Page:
Urbanisation is cutting off people from adequate sunlight — which helps the skin produce vitamin D and facilitates calcium absorption by the body, a new study has claimed.
As people move more often and become more urbanised, skin colour — an adaptation that took hundreds of thousands of years to develop in humans — may lose some of its evolutionary advantage, according to Nina Jablonski, a Penn State anthropologist.
In addition to moving regularly, most people now live in cities with limited exposure to the sun. Nearly 60 per cent of the people in the world live in cities now, said Jablonski.
Most people who live in cities also work indoors, further reducing their ability to make enough vitamin D in their skin.
Health problems are compounded when people do not receive enough sunlight, or when they have a mismatch between their skin pigmentation and ultraviolet radiation.
“This can lead to a vitamin D catastrophe for many people,” Jablonski said.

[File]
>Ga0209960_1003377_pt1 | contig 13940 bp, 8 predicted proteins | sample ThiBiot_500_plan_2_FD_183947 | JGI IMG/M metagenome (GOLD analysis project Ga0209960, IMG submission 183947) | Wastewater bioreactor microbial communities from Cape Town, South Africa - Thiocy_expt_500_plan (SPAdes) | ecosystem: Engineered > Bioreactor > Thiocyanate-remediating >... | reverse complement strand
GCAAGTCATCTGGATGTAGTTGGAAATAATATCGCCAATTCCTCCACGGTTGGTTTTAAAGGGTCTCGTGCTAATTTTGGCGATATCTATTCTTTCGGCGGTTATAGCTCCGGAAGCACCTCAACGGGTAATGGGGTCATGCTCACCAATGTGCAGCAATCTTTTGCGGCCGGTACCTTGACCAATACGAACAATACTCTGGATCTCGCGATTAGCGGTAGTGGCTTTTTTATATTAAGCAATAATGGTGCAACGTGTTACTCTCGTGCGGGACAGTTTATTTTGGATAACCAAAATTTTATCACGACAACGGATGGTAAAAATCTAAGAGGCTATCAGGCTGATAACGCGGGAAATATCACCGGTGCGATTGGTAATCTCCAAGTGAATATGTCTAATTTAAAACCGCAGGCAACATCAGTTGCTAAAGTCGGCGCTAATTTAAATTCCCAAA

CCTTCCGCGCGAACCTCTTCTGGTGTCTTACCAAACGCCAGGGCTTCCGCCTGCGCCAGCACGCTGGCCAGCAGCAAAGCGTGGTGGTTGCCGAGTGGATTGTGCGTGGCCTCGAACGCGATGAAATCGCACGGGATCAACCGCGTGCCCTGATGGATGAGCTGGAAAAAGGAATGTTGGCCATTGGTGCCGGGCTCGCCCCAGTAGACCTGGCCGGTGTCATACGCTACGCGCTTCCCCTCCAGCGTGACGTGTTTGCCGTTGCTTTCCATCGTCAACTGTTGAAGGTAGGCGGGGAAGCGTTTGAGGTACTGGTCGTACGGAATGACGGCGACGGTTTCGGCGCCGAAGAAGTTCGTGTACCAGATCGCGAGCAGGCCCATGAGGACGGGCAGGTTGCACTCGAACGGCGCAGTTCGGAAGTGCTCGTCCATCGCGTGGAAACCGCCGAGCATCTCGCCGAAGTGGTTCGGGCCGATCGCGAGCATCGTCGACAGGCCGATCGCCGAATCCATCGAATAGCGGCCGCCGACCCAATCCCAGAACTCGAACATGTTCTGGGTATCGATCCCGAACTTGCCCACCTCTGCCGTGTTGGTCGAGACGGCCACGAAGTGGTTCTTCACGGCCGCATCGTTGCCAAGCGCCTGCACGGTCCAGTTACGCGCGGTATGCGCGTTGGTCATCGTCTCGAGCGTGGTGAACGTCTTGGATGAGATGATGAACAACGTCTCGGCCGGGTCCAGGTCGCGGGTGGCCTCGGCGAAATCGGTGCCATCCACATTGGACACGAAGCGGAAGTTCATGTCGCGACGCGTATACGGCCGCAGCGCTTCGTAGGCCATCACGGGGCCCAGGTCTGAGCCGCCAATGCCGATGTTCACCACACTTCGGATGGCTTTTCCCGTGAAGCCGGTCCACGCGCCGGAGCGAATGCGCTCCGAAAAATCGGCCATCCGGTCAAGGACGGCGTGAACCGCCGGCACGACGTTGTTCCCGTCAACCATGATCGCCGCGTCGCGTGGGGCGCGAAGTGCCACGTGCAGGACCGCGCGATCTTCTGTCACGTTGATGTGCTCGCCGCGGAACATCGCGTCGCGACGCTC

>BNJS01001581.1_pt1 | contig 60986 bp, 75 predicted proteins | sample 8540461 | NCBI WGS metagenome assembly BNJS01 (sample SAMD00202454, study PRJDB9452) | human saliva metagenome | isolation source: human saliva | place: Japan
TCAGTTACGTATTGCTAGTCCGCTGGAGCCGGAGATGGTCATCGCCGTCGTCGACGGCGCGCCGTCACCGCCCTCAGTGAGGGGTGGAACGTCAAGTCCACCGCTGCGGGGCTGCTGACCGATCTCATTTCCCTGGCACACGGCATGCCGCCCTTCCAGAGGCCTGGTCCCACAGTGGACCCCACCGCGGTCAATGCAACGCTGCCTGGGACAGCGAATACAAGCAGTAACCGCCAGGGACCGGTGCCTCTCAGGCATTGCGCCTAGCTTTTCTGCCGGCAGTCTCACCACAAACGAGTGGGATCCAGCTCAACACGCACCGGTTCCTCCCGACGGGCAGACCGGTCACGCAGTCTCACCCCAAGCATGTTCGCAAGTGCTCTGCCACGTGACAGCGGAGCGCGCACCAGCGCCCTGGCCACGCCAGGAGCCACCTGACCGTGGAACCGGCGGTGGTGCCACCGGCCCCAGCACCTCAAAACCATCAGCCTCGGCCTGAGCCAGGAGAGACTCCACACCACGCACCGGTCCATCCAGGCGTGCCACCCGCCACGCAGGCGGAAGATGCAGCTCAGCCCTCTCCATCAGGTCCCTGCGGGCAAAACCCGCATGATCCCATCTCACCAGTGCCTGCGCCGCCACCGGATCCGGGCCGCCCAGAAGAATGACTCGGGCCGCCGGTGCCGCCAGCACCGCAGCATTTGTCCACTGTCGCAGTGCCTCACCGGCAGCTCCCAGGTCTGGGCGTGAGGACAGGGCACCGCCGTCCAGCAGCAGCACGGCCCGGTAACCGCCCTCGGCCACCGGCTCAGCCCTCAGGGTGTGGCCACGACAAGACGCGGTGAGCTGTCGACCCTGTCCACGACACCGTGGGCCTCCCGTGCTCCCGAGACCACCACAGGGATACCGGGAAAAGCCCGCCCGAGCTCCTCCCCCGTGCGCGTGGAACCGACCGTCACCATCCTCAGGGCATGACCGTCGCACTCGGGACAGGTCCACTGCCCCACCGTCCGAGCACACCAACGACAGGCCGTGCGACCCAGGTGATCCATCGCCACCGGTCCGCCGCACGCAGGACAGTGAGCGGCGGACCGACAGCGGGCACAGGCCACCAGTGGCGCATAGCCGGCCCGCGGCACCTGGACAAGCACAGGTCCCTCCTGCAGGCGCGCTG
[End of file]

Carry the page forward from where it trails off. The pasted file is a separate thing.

About 2 million years ago, permanent dark skin colour imparted by the pigment - melanin - began to evolve in humans to regulate the body’s reaction to ultraviolet rays from the sun, said Jablonski.
Melanin helped humans maintain the delicate balance between too much sunlight and not enough sunlight. The pigment allowed enough ultraviolet radiation to produce vitamin D, a vitamin that helps the body absorb calcium, while protecting the skin from the intense ultraviolet radiation in the equator. Too much sunlight can cause the destruction of folate, which is also critical to cell division. As people moved away from the equator to places where the sun’s rays are not nearly as intense, they lost pigmentation, said Jablonski.